memories of the Cornwall Park Hospital
Saturday 30th September
Band Rotunda 11am-2pm
Delve deeper into the rich history of healing at Cornwall Park and learn about the Cornwall Hospital across three eras of life. The eastern area of Cornwall Park, where the band rotunda is today, used to be home to an expansive hospital. Originally built as the United States Army 39th General Hospital during the Second World War, and later served as the National Women's Hospital and Cornwall Hospital.
United States Army 39th General Hospital
During World War II, a large section of the eastern area of Cornwall Park was used as the site for the United States Army 39th General Hospital. Constructed in roughly 102 days, the hospital was substantial. Being a general hospital, the most permanent type of military hospital, it had a large variety of facilities. The hospital was extensive, meant for diagnosis, specialised tests and providing longer-term recovery and therapy care for American soldiers hurt in the war. Some of these facilities extended beyond the typical hospital, it boasted a chapel, salon, dentist's office and a reception hall for balls and other events.
As WWII came to an end, the 39th General Hospital transitioned to become the Cornwall Hospital, with some wards dedicated to geriatric care and others obstetric and gynaecological. The latter unit officially became the National Women's Hospital in 1955. Unfortunately, we don't know the exact number of babies born in Cornwall Park. However, we do know that the first baby was born on June 9th, 1946 and the 50,000th baby in April 1963. You might even know someone who was born in what is now a paddock or field of Cornwall Park.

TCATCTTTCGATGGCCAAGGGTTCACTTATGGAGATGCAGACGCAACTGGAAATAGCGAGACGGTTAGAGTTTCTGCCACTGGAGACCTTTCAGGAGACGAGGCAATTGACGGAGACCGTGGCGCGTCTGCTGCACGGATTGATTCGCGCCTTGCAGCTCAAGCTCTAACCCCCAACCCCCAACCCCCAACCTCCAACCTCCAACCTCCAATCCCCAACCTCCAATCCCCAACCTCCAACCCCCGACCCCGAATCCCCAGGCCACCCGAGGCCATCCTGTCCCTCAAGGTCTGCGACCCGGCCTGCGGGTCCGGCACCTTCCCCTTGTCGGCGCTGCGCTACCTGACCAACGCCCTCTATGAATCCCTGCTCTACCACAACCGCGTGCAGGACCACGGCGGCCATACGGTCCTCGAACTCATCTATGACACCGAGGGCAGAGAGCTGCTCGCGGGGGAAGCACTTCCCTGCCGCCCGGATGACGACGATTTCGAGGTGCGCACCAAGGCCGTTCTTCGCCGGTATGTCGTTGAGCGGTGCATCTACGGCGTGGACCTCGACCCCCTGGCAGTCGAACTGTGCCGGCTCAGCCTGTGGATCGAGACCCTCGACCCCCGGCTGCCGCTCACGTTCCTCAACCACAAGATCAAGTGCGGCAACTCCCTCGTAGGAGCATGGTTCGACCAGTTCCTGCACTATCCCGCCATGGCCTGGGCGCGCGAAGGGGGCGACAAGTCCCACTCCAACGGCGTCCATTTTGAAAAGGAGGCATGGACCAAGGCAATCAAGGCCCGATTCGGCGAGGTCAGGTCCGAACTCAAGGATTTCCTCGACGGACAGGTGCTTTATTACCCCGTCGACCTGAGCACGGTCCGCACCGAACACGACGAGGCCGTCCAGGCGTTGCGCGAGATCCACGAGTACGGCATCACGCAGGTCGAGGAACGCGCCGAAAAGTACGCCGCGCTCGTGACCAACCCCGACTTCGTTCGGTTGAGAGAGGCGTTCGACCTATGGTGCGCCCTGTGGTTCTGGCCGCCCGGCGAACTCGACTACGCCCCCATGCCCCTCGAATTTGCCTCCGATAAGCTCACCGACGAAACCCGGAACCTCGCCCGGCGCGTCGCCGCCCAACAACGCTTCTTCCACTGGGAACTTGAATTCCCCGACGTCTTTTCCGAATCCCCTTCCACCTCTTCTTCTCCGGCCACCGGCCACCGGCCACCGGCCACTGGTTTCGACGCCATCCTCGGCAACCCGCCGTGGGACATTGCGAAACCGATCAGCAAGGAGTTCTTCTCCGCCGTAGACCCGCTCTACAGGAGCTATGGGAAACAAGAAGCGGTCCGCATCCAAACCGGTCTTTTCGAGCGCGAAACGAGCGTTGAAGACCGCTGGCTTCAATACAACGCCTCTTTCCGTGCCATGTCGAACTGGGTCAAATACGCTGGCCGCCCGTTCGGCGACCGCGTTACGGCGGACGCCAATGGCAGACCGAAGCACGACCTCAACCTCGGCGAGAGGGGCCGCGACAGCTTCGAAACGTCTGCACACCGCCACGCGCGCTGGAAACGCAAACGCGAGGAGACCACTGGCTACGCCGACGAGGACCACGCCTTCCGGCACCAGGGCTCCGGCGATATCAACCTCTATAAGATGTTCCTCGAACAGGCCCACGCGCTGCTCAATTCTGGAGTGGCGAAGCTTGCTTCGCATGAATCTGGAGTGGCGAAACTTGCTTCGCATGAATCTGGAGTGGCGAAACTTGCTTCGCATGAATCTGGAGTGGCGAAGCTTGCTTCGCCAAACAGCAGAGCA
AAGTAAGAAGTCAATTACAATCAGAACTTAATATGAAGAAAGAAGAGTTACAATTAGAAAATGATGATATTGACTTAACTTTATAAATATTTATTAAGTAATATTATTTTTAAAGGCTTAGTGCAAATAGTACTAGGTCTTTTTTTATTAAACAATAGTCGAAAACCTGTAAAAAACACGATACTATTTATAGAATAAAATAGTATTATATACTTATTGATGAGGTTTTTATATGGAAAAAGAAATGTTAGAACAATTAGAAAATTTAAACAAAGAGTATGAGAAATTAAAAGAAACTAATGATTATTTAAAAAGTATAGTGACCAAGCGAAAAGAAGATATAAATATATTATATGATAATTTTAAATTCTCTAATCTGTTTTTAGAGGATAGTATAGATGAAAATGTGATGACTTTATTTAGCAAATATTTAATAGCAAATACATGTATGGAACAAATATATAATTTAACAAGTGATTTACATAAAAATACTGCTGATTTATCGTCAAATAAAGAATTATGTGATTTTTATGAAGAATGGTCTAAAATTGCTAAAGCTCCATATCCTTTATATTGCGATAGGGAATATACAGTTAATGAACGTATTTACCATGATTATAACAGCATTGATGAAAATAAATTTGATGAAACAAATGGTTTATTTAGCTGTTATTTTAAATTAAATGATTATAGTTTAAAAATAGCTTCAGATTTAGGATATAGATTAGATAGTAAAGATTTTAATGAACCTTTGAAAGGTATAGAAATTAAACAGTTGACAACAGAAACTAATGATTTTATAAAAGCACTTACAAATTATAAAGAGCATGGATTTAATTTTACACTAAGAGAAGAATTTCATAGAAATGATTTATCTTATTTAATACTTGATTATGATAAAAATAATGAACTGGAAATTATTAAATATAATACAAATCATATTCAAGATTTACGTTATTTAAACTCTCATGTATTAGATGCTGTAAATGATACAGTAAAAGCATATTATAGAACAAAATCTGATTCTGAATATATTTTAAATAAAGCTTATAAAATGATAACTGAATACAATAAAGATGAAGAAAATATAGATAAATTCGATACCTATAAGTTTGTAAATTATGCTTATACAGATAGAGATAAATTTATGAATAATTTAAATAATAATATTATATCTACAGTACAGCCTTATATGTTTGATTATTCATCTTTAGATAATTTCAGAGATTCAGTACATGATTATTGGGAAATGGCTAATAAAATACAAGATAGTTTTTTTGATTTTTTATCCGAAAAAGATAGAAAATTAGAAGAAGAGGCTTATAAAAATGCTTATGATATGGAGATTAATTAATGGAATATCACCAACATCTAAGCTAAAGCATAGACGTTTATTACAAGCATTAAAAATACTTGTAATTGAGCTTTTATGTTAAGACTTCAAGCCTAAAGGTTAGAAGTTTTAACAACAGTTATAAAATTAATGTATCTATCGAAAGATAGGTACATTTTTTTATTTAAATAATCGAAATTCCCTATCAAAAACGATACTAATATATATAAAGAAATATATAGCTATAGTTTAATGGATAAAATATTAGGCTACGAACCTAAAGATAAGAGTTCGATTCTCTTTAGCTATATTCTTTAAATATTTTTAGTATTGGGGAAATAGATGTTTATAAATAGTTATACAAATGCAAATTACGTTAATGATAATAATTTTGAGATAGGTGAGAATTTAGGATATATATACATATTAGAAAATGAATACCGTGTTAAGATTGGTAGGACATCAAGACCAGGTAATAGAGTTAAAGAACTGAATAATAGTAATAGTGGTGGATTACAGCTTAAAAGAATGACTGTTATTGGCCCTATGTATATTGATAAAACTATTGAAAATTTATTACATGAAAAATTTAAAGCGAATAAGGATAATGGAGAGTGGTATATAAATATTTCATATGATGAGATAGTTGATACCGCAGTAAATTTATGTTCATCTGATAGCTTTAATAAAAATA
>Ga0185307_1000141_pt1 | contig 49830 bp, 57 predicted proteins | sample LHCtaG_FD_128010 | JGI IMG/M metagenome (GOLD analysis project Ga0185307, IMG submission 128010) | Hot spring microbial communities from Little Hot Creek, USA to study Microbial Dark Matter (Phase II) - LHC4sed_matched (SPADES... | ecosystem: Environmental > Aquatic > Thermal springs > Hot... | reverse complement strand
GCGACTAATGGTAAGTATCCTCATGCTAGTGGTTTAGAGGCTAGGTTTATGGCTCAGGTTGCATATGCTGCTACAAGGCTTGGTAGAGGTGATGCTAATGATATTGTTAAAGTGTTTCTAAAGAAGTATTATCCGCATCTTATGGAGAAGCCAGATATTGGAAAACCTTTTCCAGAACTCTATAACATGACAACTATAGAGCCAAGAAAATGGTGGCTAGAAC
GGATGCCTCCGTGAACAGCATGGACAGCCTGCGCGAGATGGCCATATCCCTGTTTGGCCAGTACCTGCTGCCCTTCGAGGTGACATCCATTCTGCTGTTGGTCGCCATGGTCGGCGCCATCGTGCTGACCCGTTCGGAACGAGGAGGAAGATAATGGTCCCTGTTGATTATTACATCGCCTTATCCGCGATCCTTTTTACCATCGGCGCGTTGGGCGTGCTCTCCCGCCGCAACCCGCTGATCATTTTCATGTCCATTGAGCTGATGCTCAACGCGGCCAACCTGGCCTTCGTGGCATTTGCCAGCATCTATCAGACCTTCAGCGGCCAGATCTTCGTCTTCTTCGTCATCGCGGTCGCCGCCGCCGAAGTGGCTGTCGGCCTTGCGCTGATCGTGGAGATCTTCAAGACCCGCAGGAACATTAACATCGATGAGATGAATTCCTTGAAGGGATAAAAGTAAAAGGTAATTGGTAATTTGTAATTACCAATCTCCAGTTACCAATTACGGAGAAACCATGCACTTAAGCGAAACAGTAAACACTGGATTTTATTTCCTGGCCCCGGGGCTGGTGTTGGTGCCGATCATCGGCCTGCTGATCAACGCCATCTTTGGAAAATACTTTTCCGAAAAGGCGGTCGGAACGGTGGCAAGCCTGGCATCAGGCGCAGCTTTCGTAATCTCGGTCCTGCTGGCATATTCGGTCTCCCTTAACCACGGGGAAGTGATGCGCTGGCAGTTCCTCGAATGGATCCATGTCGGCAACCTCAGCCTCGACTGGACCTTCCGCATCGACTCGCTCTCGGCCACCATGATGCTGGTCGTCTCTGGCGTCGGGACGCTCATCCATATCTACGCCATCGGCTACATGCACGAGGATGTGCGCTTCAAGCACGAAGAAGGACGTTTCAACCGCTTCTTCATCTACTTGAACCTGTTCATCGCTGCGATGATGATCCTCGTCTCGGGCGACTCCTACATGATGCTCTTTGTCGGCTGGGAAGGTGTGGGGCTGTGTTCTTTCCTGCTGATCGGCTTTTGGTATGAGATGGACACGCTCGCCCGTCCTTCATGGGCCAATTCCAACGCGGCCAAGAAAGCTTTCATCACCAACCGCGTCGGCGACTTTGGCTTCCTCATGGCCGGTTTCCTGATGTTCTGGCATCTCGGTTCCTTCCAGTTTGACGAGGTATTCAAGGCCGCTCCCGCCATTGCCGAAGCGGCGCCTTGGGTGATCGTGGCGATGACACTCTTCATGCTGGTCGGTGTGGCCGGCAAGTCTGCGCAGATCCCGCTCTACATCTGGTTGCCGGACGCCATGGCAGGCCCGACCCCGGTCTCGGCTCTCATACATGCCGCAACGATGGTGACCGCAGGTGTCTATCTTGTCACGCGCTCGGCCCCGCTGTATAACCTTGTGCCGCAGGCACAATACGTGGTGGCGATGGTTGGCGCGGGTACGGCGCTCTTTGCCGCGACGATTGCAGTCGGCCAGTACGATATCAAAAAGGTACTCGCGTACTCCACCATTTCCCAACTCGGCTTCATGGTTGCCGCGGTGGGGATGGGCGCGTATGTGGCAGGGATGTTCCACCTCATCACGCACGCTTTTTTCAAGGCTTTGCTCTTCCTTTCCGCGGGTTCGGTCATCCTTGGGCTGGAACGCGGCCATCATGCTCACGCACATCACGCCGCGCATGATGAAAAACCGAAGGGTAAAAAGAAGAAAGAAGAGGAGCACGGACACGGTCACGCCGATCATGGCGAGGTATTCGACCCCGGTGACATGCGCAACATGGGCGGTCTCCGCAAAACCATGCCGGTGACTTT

“Went through a traumatic transition there. From peace and tranquillity, floating in fluid, to a noisy ring of people and bright lights. To which I squawked my little head off. On July 4th 1951.” - Roger James Peek, 1951
Occupational therapy and geriatric care
The other primary purpose of Cornwall Hospital was both long and short-term care of geriatric patients alongside those younger patients who were unable to live at home. Cornwall Hospital made great strides in patient care introducing many new services and treatment plans to rehabilitate patients and leave hospital care.
Occupational therapy was a relatively new treatment, that helped people take part in daily life, such as self-care tasks, hobbies and pastimes or paid work. Modern occupational therapy began as a part of recovery from WWI and became a widespread practice by the end of WWII when the Cornwall Geriatric Hospital was up and running. The main focus originally was teaching patients metal, basket and leather work as this helped with mobility and was a helpful skill alongside re-learning how to cook in a modified kitchen.
Music and Entertainment
While the hospital buildings had a wide array of rooms and corridors so long that doctors often rode bikes down them, they didn't have televisions or many other forms of entertainment. The staff and patients across all three hospitals found many other ways to entertain themselves. Brass bands from the local community would play music for the patients of Cornwall Hospital's geriatric unit and there was even a travelling piano on wheels that would move about the wards, serenading patients with soothing tunes. There were sometimes dances held in the large reception hall for the staff and mobile patients.
And of course, the nurses made their own fun “I owned the only gramophone in the place. All of us, mostly teenage girls at the time would take turns playing Frankie and Johnny, Blue Smoke and Lovely Bunch of Coconuts on old 78 records.” - Ida Williams, 1947
If these facts tickled your fancy, swing by Huia Lodge Discovery Hub to check out our in-depth exhibition on the Cornwall Park Hospital or follow along on our hospital trail starting at the cafe from September 29th to October 22nd. See our events programme for more information here
1) Donated to CPT by Mr Weinberg, USA
2) Donated by Hato Hone St John Northern Regional Archive
3) Legacy of Occupation Reserach
4) Donated to CPT by Mr Weinberg, USA